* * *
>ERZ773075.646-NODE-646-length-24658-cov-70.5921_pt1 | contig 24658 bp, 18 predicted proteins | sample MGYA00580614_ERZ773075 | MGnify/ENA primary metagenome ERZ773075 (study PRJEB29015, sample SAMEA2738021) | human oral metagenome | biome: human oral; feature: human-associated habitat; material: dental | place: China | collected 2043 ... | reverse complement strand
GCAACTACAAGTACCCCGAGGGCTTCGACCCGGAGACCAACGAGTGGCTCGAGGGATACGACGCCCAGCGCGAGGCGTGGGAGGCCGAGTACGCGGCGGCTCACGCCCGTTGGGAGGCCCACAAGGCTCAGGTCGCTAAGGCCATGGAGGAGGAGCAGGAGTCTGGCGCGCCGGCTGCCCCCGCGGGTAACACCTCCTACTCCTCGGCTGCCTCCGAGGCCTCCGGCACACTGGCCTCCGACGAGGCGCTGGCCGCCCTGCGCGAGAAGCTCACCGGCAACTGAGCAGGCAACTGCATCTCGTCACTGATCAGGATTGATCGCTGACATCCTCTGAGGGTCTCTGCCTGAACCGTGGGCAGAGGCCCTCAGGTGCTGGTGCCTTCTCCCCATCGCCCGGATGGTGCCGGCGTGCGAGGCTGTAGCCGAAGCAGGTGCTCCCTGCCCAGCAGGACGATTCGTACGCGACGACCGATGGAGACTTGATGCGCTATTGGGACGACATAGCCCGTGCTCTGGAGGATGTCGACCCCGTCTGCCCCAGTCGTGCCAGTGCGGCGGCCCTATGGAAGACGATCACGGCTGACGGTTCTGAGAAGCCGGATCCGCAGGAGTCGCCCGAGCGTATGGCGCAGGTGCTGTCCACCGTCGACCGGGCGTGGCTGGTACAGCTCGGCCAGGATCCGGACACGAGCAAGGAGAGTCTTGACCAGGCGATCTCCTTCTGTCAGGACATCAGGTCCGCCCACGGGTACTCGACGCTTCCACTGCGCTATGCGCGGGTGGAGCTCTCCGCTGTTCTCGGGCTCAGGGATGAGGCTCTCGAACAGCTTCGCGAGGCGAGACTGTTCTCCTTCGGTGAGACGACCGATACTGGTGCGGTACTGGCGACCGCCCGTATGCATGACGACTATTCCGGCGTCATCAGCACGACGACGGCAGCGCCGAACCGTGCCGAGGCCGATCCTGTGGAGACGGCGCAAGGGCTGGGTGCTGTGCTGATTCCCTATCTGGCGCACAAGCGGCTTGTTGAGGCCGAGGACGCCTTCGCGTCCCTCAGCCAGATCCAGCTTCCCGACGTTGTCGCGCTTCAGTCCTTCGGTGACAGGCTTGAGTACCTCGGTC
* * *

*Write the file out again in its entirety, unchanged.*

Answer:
>ERZ773075.646-NODE-646-length-24658-cov-70.5921_pt1 | contig 24658 bp, 18 predicted proteins | sample MGYA00580614_ERZ773075 | MGnify/ENA primary metagenome ERZ773075 (study PRJEB29015, sample SAMEA2738021) | human oral metagenome | biome: human oral; feature: human-associated habitat; material: dental | place: China | collected 2043 ... | reverse complement strand
GCAACTACAAGTACCCCGAGGGCTTCGACCCGGAGACCAACGAGTGGCTCGAGGGATACGACGCCCAGCGCGAGGCGTGGGAGGCCGAGTACGCGGCGGCTCACGCCCGTTGGGAGGCCCACAAGGCTCAGGTCGCTAAGGCCATGGAGGAGGAGCAGGAGTCTGGCGCGCCGGCTGCCCCCGCGGGTAACACCTCCTACTCCTCGGCTGCCTCCGAGGCCTCCGGCACACTGGCCTCCGACGAGGCGCTGGCCGCCCTGCGCGAGAAGCTCACCGGCAACTGAGCAGGCAACTGCATCTCGTCACTGATCAGGATTGATCGCTGACATCCTCTGAGGGTCTCTGCCTGAACCGTGGGCAGAGGCCCTCAGGTGCTGGTGCCTTCTCCCCATCGCCCGGATGGTGCCGGCGTGCGAGGCTGTAGCCGAAGCAGGTGCTCCCTGCCCAGCAGGACGATTCGTACGCGACGACCGATGGAGACTTGATGCGCTATTGGGACGACATAGCCCGTGCTCTGGAGGATGTCGACCCCGTCTGCCCCAGTCGTGCCAGTGCGGCGGCCCTATGGAAGACGATCACGGCTGACGGTTCTGAGAAGCCGGATCCGCAGGAGTCGCCCGAGCGTATGGCGCAGGTGCTGTCCACCGTCGACCGGGCGTGGCTGGTACAGCTCGGCCAGGATCCGGACACGAGCAAGGAGAGTCTTGACCAGGCGATCTCCTTCTGTCAGGACATCAGGTCCGCCCACGGGTACTCGACGCTTCCACTGCGCTATGCGCGGGTGGAGCTCTCCGCTGTTCTCGGGCTCAGGGATGAGGCTCTCGAACAGCTTCGCGAGGCGAGACTGTTCTCCTTCGGTGAGACGACCGATACTGGTGCGGTACTGGCGACCGCCCGTATGCATGACGACTATTCCGGCGTCATCAGCACGACGACGGCAGCGCCGAACCGTGCCGAGGCCGATCCTGTGGAGACGGCGCAAGGGCTGGGTGCTGTGCTGATTCCCTATCTGGCGCACAAGCGGCTTGTTGAGGCCGAGGACGCCTTCGCGTCCCTCAGCCAGATCCAGCTTCCCGACGTTGTCGCGCTTCAGTCCTTCGGTGACAGGCTTGAGTACCTCGGTC